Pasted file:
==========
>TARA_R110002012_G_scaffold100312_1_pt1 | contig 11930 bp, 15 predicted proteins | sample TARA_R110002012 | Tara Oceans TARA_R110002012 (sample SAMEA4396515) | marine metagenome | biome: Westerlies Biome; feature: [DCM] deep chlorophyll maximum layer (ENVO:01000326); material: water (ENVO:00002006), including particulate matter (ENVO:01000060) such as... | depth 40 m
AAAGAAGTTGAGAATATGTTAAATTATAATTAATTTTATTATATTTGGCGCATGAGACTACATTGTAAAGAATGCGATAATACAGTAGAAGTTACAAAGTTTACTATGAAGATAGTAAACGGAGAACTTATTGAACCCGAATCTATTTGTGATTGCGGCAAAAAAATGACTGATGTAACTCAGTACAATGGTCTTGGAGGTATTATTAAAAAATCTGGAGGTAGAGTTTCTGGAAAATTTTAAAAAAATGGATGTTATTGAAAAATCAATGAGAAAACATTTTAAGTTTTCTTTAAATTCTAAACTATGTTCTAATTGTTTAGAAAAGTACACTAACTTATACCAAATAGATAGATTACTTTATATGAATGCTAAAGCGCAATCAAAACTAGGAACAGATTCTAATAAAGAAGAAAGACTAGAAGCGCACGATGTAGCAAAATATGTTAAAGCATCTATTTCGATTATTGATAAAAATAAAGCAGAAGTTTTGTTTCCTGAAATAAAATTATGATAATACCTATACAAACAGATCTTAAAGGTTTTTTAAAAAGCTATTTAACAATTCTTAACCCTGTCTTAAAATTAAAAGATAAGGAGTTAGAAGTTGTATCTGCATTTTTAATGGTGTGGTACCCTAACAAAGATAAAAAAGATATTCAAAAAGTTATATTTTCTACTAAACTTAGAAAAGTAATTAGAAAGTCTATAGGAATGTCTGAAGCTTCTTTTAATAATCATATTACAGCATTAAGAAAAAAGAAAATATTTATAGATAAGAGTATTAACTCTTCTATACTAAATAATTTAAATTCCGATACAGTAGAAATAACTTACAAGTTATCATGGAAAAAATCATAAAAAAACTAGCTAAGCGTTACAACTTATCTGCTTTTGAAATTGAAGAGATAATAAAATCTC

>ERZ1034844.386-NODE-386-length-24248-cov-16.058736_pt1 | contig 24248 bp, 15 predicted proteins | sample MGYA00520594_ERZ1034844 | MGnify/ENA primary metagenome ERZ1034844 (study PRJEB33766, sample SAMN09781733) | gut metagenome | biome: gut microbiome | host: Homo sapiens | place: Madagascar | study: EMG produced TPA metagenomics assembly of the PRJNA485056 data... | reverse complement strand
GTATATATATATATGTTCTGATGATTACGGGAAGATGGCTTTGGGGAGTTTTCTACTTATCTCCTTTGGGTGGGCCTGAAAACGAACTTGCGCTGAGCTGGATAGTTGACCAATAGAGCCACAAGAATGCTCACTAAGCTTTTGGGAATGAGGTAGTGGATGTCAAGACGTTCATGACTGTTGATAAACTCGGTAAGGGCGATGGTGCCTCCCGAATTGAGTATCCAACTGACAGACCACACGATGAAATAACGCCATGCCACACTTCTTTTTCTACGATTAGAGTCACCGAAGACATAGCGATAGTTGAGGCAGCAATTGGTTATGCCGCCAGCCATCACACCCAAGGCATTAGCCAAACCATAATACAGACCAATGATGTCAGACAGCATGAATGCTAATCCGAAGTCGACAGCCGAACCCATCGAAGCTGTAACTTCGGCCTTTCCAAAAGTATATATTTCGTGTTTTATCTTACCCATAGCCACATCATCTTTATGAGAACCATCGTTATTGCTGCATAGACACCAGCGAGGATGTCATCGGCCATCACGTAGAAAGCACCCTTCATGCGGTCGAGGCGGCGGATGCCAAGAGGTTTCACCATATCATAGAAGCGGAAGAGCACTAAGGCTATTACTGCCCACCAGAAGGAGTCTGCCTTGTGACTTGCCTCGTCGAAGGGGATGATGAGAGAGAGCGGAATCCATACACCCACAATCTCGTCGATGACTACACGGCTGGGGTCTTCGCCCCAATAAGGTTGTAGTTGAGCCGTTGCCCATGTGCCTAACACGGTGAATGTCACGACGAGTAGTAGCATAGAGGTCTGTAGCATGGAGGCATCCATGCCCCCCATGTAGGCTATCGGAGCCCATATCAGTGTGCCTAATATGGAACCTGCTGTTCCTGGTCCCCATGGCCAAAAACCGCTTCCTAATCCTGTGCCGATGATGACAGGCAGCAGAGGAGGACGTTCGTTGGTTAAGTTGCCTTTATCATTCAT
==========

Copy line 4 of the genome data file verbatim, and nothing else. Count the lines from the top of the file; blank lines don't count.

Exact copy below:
GTATATATATATATGTTCTGATGATTACGGGAAGATGGCTTTGGGGAGTTTTCTACTTATCTCCTTTGGGTGGGCCTGAAAACGAACTTGCGCTGAGCTGGATAGTTGACCAATAGAGCCACAAGAATGCTCACTAAGCTTTTGGGAATGAGGTAGTGGATGTCAAGACGTTCATGACTGTTGATAAACTCGGTAAGGGCGATGGTGCCTCCCGAATTGAGTATCCAACTGACAGACCACACGATGAAATAACGCCATGCCACACTTCTTTTTCTACGATTAGAGTCACCGAAGACATAGCGATAGTTGAGGCAGCAATTGGTTATGCCGCCAGCCATCACACCCAAGGCATTAGCCAAACCATAATACAGACCAATGATGTCAGACAGCATGAATGCTAATCCGAAGTCGACAGCCGAACCCATCGAAGCTGTAACTTCGGCCTTTCCAAAAGTATATATTTCGTGTTTTATCTTACCCATAGCCACATCATCTTTATGAGAACCATCGTTATTGCTGCATAGACACCAGCGAGGATGTCATCGGCCATCACGTAGAAAGCACCCTTCATGCGGTCGAGGCGGCGGATGCCAAGAGGTTTCACCATATCATAGAAGCGGAAGAGCACTAAGGCTATTACTGCCCACCAGAAGGAGTCTGCCTTGTGACTTGCCTCGTCGAAGGGGATGATGAGAGAGAGCGGAATCCATACACCCACAATCTCGTCGATGACTACACGGCTGGGGTCTTCGCCCCAATAAGGTTGTAGTTGAGCCGTTGCCCATGTGCCTAACACGGTGAATGTCACGACGAGTAGTAGCATAGAGGTCTGTAGCATGGAGGCATCCATGCCCCCCATGTAGGCTATCGGAGCCCATATCAGTGTGCCTAATATGGAACCTGCTGTTCCTGGTCCCCATGGCCAAAAACCGCTTCCTAATCCTGTGCCGATGATGACAGGCAGCAGAGGAGGACGTTCGTTGGTTAAGTTGCCTTTATCATTCAT